To start a blog you need to make a few decisions. Luckily they’re quick ones.
Nobody runs a blog to “organize their thoughts”, that’s what a diary is for. We do it because we want something from others. Whether it’s to build a reputation as an expert, do content marketing for your business, or test and gather material for your book - your blog needs to make a good impression and reach as large an audience as possible.
Should I use medium.com?
It’s a tempting choice:
- Your content will receive more organic traffic
- You’ll get useful statistics
- You can get started right away
But you mustn’t yield to the tempation:
- As far as SEO is concerned, your domain will not benefit
- Limited formatting
- Your blog will look just like any other blog
- You can’t add CTAs, the key to successful content marketing
There is a proliferation of articles saying “Why I left Medium to host my own content”, but rarely something the other way around. Why don’t you skip a step and start by hosting your content yourself? I use and recommend Hugo.
Subdomain or subdirectory?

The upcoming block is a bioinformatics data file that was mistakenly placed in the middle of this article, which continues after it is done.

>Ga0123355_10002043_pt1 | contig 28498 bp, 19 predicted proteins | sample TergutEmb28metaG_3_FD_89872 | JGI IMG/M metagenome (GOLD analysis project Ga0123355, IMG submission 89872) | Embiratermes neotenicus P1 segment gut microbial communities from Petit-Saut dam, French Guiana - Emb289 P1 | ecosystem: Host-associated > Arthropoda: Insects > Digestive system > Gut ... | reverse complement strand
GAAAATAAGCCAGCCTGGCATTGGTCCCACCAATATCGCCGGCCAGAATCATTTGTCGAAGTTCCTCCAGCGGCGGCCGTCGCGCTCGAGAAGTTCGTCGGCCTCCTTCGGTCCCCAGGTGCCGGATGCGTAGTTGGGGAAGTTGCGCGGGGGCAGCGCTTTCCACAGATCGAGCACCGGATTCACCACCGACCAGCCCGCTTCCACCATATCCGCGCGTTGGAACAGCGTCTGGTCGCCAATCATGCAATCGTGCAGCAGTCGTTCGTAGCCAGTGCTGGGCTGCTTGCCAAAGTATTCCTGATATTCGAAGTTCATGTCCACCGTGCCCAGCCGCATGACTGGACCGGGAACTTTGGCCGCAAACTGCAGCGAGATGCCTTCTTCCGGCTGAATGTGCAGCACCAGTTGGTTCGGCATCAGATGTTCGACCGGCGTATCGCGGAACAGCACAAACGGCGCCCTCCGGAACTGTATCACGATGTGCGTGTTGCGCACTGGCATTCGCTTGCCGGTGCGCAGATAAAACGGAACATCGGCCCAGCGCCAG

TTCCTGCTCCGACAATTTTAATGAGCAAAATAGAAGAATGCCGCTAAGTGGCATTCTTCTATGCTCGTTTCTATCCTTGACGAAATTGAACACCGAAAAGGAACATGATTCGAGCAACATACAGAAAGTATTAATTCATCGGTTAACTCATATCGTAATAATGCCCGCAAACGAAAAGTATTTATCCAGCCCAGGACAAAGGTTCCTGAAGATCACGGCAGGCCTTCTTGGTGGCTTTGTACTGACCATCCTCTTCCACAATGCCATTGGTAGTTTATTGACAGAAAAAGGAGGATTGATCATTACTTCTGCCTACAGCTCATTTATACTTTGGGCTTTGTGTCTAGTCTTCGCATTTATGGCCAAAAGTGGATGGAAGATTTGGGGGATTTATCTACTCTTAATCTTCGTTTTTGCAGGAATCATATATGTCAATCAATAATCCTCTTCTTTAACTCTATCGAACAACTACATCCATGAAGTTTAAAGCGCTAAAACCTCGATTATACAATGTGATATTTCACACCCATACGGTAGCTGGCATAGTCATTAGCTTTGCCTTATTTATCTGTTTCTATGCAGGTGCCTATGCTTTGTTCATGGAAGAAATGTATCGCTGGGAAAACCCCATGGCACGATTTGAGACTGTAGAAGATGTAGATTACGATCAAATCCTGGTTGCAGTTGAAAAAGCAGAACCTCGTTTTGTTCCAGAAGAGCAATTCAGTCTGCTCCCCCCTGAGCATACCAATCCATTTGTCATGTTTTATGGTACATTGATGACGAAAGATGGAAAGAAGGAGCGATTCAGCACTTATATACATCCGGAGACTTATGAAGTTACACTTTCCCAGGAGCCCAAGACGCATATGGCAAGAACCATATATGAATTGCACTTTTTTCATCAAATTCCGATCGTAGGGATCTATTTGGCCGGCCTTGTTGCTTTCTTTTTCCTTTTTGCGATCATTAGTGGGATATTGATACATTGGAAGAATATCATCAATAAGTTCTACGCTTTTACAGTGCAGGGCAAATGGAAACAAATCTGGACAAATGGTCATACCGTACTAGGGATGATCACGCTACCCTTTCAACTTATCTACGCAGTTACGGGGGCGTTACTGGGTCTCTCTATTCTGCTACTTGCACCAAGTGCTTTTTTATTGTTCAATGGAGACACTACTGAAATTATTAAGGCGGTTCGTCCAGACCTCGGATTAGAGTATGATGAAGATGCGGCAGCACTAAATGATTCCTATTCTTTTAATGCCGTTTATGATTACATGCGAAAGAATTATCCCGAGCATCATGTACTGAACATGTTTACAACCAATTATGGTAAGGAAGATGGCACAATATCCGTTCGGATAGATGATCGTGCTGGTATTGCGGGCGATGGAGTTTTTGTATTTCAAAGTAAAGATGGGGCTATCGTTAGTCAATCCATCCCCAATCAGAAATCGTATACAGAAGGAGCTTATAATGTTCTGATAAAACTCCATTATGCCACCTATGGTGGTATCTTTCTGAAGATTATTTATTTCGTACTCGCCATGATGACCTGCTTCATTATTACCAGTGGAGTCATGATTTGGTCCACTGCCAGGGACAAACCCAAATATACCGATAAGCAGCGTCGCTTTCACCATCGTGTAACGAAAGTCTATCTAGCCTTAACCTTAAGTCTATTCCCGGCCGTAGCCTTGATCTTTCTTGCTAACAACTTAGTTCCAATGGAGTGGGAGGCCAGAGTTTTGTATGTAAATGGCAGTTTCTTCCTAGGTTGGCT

Internet lore has it that while
blog.example.com is easier to set up,
example.com/blog will get you more organic traffic.
While I cannot “prove” anything related to SEO, it’s logical to assume that a subdomain will make search engines perceive your blog as a separate product altogether.
Big brands prefer the subdirectory approach, and that’s what experts advise you should be doing as well.
Invest the additional effort required and host your content under your main domain.
Blog is short for “web log”, but very few of them actually “log” anything.
A date makes sense for product updates, personal blogs, or the news. Otherwise skip it. Would you read this guide if you knew it was published years ago? Plus, it becomes irrelevant as you keep your article up to date (as you should).
- Host it on your own
- Use a subdirectory, not a subdomain
- Skip the date from the URL